Rear Shock and Spring Replacement DIY
After 100K miles of abuse, a rear suspension refresh involving
and springs is essential to maintaining original vehicle
Some people will tell you that the way to test for bad shocks is to push down on the vehicle body to see if it returns to rest quickly or "bounces". While that might be a valid test if the shocks are blown out entirely, shocks wear gradually over time and can pass the "push" test but still be in a state that degrades handling. The best test for bad shocks in a BMW therefore involves your butt and your ears.
If your butt tells you that the rear of the vehicle is skittish over bumps it might be time for shocks. If you don't know for sure whether the shocks are bad, verify how long they have been in service. In most cases, once shocks -- and more often, shock mounts -- reach 100K miles in service they need to be replaced, and in fact that is what BMW recommends.
If you hear clunking noises when going over bumps and the clunking is limited to one side of the vehicle or the other, it's likely that one of the shock mounts or springs has failed. BMW OE shock mounts have been revised a few times and the latest versions are good pieces, though they won't last forever, particularly if the vehicle is driven over extremely bumpy roads regularly and/or is equipped with larger aftermarket wheels and low profile tires. The reason for this is simple -- the more rigid the connection between the road and the suspension, the more vibration can contribute to the fatigue of the shock mount.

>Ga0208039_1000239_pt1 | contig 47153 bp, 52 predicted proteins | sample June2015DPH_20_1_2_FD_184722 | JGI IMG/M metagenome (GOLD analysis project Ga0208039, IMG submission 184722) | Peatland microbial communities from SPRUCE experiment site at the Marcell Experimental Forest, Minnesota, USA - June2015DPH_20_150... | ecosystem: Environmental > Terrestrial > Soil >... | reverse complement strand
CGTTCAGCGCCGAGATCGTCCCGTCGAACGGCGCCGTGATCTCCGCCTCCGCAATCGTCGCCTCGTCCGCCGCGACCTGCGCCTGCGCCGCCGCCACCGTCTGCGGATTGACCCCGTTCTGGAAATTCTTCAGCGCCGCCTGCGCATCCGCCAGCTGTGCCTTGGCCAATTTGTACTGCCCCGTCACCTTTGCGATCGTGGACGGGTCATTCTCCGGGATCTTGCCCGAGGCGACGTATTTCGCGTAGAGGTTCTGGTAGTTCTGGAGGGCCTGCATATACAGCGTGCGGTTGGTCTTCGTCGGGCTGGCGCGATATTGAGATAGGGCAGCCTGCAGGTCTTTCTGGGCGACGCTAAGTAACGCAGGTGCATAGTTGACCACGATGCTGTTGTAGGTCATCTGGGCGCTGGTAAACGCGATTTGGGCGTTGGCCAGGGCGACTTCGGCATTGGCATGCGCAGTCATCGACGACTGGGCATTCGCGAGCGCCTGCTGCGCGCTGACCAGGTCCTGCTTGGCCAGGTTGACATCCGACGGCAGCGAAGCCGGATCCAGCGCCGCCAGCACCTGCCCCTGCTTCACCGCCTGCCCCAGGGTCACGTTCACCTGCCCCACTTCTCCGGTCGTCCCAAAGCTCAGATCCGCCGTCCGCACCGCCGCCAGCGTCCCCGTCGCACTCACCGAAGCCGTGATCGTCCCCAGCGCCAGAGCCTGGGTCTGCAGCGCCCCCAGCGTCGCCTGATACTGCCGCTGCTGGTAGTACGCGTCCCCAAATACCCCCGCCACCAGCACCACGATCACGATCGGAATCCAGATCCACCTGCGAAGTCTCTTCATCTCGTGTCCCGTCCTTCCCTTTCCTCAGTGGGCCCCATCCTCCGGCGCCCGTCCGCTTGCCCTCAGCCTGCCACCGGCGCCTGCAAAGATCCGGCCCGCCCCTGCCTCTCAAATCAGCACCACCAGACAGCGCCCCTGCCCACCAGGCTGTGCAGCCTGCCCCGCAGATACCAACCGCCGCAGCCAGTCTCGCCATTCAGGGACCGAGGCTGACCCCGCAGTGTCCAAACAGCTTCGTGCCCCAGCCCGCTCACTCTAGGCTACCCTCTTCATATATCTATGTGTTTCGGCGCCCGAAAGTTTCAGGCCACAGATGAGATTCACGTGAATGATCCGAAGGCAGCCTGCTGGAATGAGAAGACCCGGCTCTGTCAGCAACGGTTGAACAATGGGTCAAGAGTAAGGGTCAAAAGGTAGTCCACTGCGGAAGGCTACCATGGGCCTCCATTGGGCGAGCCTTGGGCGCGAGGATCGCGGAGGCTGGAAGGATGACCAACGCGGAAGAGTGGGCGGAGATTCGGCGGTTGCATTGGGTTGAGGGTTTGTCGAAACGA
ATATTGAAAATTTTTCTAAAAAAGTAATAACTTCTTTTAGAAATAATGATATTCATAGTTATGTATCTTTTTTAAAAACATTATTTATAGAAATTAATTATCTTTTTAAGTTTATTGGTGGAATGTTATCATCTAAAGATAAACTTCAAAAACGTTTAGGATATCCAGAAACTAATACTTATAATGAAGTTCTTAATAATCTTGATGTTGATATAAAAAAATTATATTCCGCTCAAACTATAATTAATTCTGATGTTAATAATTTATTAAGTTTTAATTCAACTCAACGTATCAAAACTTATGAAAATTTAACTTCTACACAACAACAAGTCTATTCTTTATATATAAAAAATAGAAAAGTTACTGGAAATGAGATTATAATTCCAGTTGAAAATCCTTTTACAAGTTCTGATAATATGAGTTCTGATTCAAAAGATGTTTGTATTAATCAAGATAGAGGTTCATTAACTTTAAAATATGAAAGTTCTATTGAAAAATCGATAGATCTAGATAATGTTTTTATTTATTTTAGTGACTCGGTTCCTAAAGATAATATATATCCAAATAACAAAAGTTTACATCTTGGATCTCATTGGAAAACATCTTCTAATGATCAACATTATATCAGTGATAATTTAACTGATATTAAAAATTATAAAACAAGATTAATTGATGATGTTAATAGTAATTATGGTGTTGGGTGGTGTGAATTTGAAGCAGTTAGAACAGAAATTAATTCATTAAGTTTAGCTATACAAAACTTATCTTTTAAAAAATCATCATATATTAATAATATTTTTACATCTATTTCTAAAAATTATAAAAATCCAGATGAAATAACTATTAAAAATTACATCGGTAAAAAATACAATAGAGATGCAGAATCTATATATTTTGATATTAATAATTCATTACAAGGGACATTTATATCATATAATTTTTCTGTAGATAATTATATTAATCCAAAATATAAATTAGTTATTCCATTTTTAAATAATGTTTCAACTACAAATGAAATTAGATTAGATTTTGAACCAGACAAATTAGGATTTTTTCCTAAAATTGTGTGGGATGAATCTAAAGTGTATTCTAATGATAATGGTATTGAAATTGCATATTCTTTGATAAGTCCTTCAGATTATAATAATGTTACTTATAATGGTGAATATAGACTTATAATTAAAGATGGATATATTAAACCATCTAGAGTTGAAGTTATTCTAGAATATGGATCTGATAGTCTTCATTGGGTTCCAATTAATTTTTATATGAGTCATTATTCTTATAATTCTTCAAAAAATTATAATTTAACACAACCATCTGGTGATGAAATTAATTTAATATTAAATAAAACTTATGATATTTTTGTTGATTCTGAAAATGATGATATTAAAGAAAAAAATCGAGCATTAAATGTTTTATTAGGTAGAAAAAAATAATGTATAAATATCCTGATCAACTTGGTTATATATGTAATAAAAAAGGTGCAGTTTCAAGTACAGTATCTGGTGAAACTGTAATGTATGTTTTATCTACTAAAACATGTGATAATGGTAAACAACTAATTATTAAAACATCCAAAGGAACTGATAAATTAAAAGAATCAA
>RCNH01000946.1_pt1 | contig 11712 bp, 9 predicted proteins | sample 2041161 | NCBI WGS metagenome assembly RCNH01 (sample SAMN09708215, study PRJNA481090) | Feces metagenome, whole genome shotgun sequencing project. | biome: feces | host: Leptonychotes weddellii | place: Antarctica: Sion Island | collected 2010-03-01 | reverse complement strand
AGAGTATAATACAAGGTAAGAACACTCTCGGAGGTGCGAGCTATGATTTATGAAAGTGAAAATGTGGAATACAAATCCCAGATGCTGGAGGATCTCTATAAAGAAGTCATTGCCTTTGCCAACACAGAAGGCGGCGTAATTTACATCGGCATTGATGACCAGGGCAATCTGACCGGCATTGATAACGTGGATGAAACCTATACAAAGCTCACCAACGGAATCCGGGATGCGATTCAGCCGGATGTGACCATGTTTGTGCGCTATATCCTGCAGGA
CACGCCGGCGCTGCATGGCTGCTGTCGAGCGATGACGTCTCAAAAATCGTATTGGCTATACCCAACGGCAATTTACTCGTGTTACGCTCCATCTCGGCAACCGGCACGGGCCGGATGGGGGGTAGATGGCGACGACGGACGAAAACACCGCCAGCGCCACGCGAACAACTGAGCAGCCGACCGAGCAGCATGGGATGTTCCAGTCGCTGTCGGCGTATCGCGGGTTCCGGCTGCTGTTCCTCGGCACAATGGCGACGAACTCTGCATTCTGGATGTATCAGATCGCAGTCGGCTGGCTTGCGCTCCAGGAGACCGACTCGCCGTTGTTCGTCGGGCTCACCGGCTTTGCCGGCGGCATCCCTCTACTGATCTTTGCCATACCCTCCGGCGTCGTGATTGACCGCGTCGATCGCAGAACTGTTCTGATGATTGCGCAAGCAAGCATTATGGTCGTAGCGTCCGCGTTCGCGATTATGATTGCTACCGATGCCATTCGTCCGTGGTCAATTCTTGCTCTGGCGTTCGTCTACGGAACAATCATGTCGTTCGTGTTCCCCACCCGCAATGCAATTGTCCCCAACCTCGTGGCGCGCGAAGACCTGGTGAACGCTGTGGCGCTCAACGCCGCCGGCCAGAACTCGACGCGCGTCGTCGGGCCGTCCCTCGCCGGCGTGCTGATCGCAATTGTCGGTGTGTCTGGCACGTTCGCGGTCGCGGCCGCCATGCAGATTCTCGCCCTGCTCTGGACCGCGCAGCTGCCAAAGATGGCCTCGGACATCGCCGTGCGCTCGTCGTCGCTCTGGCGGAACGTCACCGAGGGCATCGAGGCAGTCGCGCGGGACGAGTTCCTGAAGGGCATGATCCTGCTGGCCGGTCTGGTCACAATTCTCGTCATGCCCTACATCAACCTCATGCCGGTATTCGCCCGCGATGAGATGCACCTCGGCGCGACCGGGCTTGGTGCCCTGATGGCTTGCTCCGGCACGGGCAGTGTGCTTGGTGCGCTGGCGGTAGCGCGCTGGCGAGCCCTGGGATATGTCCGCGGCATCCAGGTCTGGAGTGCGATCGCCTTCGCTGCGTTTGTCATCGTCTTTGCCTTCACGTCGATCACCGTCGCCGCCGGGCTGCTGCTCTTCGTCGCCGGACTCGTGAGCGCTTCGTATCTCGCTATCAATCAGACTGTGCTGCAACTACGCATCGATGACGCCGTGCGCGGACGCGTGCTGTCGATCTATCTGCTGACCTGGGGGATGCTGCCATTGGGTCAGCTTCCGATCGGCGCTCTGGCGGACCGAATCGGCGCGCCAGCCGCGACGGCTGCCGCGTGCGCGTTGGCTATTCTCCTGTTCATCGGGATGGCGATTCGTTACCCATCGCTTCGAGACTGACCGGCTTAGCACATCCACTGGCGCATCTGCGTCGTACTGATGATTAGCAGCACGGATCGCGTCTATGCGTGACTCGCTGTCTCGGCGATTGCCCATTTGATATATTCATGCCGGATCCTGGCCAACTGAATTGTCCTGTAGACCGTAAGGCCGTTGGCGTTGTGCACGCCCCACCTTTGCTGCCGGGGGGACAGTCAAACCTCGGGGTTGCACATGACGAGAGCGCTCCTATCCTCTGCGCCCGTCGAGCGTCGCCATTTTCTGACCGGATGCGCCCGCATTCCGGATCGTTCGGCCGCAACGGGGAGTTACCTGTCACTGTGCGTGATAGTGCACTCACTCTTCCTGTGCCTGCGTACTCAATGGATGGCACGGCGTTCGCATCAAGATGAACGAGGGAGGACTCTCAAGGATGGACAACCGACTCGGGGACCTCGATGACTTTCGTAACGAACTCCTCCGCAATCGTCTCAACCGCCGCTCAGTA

BMW also recommends spring replacement every 100K miles but most people do not replace them until one of the springs fails. The usual failure mode involves the smallest bottom coil breaking due to corrosion. This occurs due to the design of the upper control arm and the crummy quality of the eco-friendly paint BMW's supplier applies to the springs during manufacturing. The problem is most prevalent in the northern climates in the US due to the use of road salt during the winter months. Two symptoms of a failed spring are a lower ride height and a clunking noise when traversing bumpy roads or speed bumps.